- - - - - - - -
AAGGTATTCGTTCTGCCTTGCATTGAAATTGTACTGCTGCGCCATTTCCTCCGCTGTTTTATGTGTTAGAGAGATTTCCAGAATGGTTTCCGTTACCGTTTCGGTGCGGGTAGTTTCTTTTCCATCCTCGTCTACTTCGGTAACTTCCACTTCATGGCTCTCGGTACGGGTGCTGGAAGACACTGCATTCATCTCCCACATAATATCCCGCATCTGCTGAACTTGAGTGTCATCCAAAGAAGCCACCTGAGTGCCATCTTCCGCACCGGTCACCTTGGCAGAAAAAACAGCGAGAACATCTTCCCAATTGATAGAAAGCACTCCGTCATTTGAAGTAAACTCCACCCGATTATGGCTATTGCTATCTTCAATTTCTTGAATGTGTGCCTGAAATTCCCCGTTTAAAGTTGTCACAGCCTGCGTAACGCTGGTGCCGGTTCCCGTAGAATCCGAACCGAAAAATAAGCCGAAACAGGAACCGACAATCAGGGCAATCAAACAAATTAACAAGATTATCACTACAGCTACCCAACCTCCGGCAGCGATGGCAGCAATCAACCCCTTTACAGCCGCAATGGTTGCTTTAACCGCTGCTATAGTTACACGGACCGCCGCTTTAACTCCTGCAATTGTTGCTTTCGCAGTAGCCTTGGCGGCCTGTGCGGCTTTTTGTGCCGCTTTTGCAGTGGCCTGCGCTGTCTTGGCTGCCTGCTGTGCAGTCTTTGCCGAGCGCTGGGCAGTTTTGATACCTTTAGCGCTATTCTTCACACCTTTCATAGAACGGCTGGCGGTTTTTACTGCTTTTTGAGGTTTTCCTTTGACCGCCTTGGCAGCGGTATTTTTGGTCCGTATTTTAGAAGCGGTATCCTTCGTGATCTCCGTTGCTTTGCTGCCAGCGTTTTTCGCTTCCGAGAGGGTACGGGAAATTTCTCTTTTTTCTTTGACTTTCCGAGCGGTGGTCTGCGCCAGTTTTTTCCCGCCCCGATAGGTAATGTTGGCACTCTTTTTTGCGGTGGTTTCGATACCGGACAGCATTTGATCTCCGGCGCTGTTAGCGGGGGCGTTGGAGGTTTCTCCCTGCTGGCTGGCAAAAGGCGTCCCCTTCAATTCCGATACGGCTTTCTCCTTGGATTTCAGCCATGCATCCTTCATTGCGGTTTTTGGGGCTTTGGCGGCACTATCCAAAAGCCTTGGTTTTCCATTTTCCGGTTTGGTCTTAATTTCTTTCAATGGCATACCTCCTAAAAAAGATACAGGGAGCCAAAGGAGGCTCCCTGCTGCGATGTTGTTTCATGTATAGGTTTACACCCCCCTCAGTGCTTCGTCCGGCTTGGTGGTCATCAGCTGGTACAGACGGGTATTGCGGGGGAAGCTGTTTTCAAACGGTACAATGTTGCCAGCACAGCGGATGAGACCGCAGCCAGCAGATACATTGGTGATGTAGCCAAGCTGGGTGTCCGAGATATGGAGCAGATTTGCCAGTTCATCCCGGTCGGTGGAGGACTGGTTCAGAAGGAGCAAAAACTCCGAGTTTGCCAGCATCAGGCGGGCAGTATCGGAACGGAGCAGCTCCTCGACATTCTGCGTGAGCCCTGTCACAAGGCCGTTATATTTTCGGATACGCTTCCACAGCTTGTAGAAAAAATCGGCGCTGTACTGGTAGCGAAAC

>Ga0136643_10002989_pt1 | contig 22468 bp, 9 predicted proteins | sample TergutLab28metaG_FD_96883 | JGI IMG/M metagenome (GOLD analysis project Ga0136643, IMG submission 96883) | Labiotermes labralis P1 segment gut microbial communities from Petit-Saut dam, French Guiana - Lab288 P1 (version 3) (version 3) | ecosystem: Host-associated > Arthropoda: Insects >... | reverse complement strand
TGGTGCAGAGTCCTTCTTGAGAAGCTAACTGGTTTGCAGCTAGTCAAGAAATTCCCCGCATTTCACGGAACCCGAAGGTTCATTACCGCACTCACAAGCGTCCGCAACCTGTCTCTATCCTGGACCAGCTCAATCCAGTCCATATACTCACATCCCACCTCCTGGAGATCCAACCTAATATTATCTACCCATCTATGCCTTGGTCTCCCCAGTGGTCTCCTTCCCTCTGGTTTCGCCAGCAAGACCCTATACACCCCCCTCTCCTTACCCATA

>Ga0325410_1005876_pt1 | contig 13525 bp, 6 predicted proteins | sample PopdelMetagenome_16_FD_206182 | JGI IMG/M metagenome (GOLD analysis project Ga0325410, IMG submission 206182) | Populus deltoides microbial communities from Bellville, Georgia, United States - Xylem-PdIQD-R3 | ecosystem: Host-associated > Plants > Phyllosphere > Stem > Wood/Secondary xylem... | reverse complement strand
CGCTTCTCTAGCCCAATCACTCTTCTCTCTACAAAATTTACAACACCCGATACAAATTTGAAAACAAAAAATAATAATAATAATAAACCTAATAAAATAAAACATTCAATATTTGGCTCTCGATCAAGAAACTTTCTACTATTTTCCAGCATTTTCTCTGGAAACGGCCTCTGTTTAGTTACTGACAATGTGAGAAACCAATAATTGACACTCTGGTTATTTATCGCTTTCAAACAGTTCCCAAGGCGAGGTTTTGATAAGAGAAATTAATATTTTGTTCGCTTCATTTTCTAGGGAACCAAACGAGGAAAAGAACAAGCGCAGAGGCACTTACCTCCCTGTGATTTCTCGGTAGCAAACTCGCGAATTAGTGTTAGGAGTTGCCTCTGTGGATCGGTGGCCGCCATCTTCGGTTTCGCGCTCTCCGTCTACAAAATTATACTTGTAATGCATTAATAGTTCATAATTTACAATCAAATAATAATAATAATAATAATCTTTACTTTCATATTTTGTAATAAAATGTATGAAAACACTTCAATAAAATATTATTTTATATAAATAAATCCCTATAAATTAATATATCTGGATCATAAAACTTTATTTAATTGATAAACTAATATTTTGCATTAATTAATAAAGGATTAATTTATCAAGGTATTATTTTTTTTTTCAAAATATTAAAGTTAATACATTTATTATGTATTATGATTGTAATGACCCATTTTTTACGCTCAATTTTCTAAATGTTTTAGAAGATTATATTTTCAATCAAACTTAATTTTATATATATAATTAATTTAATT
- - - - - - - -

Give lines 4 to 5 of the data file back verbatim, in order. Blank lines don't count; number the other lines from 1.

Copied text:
>Ga0325410_1005876_pt1 | contig 13525 bp, 6 predicted proteins | sample PopdelMetagenome_16_FD_206182 | JGI IMG/M metagenome (GOLD analysis project Ga0325410, IMG submission 206182) | Populus deltoides microbial communities from Bellville, Georgia, United States - Xylem-PdIQD-R3 | ecosystem: Host-associated > Plants > Phyllosphere > Stem > Wood/Secondary xylem... | reverse complement strand
CGCTTCTCTAGCCCAATCACTCTTCTCTCTACAAAATTTACAACACCCGATACAAATTTGAAAACAAAAAATAATAATAATAATAAACCTAATAAAATAAAACATTCAATATTTGGCTCTCGATCAAGAAACTTTCTACTATTTTCCAGCATTTTCTCTGGAAACGGCCTCTGTTTAGTTACTGACAATGTGAGAAACCAATAATTGACACTCTGGTTATTTATCGCTTTCAAACAGTTCCCAAGGCGAGGTTTTGATAAGAGAAATTAATATTTTGTTCGCTTCATTTTCTAGGGAACCAAACGAGGAAAAGAACAAGCGCAGAGGCACTTACCTCCCTGTGATTTCTCGGTAGCAAACTCGCGAATTAGTGTTAGGAGTTGCCTCTGTGGATCGGTGGCCGCCATCTTCGGTTTCGCGCTCTCCGTCTACAAAATTATACTTGTAATGCATTAATAGTTCATAATTTACAATCAAATAATAATAATAATAATAATCTTTACTTTCATATTTTGTAATAAAATGTATGAAAACACTTCAATAAAATATTATTTTATATAAATAAATCCCTATAAATTAATATATCTGGATCATAAAACTTTATTTAATTGATAAACTAATATTTTGCATTAATTAATAAAGGATTAATTTATCAAGGTATTATTTTTTTTTTCAAAATATTAAAGTTAATACATTTATTATGTATTATGATTGTAATGACCCATTTTTTACGCTCAATTTTCTAAATGTTTTAGAAGATTATATTTTCAATCAAACTTAATTTTATATATATAATTAATTTAATT